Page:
Vicksburg’s proposed bike trail nearing design phase
Published 4:03 pm Thursday, September 2, 2021
After about a year of discussion and planning, Vicksburg’s proposed bicycle trail is moving toward the design phase, which organizers say will set the estimated 9.5-mile route from the Mississippi Welcome Center on Washington Street to its terminus at Haining Road.
The route includes a tour through Vicksburg’s downtown, which Community Development Director Jeff Richardson said will “loosely follow” the city’s downtown walking trails.
From Haining Road, he said, cyclists can continue to U.S. 61 North and catch the Great River Road Bike Trail that runs from Walls in DeSoto County to Tunica.
The project is funded through a $127,000 federal Transportation Alternative Program grant administered by the Mississippi Department of Transportation with $92,000 in federal funds and a$35,000 match from the city. The grant is a reimbursement grant, which means the city pays for the work and is reimbursed through MDOT.
“What we’re doing is putting together the first packet to MDOT to kick this (project) off,” Richardson said. “MDOT will set up a kickoff meeting to discuss the process and the (bike trail) committee will rewrite the route and nail it down.”
The process leading to the grant began about a year ago when District 5 Supervisor Kelle Barfield and business owner Linda Fondren approached the Board of Mayor and Aldermen about a bike trail through the city.
“Various people believed there was a real untapped asset downtown in the way of cycling paths,” Barfield said. “If you’re a cyclist, you know that communities that set aside designated safe lanes for cycling do very well in attracting outsiders by promoting health and just offering a way for people to get around more quickly than on foot but in a way that they’re not being distracted drivers.”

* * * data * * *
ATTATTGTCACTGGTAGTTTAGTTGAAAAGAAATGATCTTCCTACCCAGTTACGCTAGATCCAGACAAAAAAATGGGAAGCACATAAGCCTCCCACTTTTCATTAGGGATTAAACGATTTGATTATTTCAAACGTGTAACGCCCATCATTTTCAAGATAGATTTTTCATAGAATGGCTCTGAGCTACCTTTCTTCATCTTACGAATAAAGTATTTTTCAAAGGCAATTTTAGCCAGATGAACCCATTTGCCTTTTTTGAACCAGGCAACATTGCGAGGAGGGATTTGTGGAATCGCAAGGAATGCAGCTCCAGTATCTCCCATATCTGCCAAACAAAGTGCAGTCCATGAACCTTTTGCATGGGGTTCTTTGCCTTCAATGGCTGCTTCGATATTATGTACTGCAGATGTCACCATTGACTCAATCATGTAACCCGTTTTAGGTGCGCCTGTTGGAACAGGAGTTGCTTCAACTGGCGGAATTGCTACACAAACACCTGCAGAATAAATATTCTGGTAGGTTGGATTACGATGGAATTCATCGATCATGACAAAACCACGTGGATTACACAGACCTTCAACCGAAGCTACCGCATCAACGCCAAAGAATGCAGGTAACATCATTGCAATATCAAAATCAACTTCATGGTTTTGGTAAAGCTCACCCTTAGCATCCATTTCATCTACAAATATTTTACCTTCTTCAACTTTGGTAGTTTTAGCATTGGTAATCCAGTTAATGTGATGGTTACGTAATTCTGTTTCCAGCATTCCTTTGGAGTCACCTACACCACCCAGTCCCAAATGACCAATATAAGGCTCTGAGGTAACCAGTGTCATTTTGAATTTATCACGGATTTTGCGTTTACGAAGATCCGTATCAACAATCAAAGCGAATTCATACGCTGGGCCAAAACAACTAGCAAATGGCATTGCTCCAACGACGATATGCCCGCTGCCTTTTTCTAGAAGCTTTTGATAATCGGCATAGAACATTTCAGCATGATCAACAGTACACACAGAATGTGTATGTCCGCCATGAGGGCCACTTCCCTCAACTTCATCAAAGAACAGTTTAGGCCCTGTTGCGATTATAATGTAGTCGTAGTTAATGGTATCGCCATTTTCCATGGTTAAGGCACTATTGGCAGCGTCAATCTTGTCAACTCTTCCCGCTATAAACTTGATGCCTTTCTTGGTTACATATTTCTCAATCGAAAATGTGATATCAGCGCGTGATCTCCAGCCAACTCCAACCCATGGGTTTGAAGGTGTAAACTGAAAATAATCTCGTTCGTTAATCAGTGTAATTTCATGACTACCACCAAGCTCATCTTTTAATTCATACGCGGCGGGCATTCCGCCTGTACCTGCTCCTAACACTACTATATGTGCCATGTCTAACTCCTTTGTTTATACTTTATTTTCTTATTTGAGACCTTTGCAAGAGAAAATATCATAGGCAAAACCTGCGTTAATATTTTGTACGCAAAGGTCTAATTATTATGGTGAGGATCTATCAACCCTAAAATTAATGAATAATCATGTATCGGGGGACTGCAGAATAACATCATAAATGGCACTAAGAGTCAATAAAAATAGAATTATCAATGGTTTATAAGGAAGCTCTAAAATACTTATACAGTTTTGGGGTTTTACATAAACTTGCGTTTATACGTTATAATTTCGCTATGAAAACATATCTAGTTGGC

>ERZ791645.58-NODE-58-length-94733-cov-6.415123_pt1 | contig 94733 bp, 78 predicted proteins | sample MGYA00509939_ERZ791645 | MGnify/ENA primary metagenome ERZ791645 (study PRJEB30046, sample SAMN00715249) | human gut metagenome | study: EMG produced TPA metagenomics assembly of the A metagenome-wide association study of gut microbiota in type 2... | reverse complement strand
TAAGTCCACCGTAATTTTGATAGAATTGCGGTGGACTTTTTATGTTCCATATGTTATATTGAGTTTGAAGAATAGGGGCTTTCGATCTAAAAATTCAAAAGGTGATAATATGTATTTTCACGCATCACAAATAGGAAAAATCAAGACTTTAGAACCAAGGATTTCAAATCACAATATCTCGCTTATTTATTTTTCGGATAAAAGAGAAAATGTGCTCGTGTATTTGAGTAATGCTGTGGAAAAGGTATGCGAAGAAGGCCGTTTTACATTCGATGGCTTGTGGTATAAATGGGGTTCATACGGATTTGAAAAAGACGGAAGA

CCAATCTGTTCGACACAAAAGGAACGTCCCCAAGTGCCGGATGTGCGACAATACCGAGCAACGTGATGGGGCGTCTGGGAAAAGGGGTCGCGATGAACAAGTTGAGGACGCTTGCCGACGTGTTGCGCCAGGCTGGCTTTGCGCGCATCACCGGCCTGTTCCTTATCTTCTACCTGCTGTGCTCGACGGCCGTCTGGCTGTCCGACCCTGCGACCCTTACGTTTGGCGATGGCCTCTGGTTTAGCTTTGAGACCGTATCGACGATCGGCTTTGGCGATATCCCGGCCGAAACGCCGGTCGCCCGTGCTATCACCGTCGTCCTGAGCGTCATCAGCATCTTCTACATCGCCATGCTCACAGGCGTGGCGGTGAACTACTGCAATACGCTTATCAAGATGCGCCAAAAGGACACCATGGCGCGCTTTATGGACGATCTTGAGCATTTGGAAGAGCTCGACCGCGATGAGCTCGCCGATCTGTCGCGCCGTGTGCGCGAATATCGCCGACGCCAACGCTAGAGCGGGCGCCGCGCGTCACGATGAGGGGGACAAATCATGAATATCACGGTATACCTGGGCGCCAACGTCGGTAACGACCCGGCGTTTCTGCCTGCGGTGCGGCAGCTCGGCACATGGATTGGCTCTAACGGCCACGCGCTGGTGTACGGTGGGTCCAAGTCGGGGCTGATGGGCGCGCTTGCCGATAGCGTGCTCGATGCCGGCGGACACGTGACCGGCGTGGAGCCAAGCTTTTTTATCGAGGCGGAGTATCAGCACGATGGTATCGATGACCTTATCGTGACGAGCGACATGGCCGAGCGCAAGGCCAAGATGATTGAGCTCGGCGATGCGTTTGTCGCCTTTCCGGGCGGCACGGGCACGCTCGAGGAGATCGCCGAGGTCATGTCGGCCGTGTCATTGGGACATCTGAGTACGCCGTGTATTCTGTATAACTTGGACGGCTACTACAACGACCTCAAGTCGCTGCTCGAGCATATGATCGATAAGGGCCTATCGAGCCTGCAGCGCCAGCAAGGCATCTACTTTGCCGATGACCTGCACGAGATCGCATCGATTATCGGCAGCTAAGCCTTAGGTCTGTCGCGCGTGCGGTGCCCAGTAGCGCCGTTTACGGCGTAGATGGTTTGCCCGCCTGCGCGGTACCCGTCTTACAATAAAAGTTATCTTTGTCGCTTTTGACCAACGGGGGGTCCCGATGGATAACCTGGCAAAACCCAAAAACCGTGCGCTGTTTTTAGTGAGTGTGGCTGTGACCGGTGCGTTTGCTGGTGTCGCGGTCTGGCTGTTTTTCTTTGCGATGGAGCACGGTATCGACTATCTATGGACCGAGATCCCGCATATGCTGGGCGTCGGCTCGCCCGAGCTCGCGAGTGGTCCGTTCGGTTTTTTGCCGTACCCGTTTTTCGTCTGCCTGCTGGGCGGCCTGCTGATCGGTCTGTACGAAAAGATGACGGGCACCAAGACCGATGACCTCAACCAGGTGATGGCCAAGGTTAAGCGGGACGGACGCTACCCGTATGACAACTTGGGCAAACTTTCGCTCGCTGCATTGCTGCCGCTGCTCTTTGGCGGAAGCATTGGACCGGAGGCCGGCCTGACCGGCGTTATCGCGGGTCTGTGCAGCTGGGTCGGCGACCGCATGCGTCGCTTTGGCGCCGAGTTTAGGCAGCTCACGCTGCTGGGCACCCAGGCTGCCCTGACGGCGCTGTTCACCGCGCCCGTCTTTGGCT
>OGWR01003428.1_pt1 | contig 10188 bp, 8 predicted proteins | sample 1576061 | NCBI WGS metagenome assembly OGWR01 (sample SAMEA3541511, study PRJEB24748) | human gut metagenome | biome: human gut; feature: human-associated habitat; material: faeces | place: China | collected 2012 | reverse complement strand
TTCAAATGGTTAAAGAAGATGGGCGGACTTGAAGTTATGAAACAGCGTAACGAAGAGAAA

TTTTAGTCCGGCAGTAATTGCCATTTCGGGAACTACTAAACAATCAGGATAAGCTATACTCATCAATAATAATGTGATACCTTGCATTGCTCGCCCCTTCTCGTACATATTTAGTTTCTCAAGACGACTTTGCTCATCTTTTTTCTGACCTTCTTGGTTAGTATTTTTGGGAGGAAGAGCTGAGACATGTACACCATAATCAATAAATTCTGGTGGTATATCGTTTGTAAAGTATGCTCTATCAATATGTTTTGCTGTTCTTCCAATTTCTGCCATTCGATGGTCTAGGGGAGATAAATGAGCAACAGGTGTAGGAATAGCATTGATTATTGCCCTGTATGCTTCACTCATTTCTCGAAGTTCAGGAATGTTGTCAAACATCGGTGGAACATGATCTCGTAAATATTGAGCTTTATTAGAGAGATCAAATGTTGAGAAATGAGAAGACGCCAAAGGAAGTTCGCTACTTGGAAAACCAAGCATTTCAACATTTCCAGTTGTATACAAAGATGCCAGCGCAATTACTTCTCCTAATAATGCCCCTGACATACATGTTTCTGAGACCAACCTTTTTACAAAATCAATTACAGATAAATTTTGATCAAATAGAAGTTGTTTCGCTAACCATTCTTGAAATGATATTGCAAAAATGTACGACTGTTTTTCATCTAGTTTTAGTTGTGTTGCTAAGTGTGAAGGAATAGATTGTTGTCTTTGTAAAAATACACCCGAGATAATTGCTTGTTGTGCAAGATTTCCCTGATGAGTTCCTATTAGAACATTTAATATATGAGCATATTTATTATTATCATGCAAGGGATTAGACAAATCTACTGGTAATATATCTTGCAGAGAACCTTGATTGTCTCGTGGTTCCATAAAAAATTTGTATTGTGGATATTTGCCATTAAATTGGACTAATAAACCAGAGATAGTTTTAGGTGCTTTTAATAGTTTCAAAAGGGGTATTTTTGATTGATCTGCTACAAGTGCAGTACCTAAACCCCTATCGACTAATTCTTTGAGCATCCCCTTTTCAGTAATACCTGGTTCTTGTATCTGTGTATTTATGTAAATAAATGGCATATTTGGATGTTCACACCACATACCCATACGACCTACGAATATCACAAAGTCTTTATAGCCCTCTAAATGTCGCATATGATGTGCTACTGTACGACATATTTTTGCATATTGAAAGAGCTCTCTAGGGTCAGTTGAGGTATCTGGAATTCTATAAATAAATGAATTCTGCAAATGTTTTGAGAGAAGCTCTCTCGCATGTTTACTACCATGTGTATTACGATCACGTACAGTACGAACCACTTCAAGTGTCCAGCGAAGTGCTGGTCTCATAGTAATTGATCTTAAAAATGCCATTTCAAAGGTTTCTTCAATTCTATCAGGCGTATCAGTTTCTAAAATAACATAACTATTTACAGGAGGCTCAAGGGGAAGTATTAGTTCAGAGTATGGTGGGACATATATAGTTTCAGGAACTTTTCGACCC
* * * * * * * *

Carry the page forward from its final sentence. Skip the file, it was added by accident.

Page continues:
One of those interested in bike trails was Fondren, who had been appointed to the Central Mississippi Planning and Development District Board of Directors by Board of Supervisors President Dr. Jeff Holland to look into opportunities and funding that will enhance the quality of life for Warren County.
“My research met the requirements for a Recreation Trails Program and the MDOT eligibility requirements for education and recreation,” Fondren said.
Fondren was also a member of the Vicksburg Main Street Board and the committee for a biking trail, which included Richardson.
Mayor George Flaggs Jr. supported the idea and pledged $35,000 in city funds toward the project and a committee of city and county officials was also appointed to study the project. The committee applied for the Transportation Alternative Program Grant, and the Board of Mayor and Aldermen hired Neel Schaffer Engineers to prepare the path’s design.
The committee met on Aug. 23 to review the plans for the trail and see how much work can be accomplished with the grant funds.
“You can always add to the cycling paths in later stages,” Barfield said. “We targeted the historic downtown in particular because what got us points in our application was the number of historic markers, buildings and museums that would be more accessible on bikes using these lanes.
“We started with a vision, we mapped a plan, we secured some funding from state resources and now we’re ready to put into action,” she said.
But the project is far from finished.
Before work can begin, Richardson said, MDOT must perform its due diligence to determine if rights of way or rail crossing access must be acquired, do an environmental impact study and the Department of Archives and History must determine if any historic areas will be affected by the project.
“They can do that during the design phase,” Richardson said, adding the reviews and assessments “should go rather quickly because it’s all on existing city streets. It’s going to be a signage problem and a painting project more than anything else.”
MDOT must also approve the trail’s design and the eventual project bid accepted by the city before work can proceed.
Richardson said he would like to see future bike trails that include Cedar Hill Cemetery, the Vicksburg National Military Park and other areas of the city.
“What I would hope is we wouldn’t have to get a grant,” he said.
“But I think it’s real important to make sure the first one we do is done very properly and legitimately for the city’s protection and the bicyclists’ protection; it’s that extra safety step,” he said.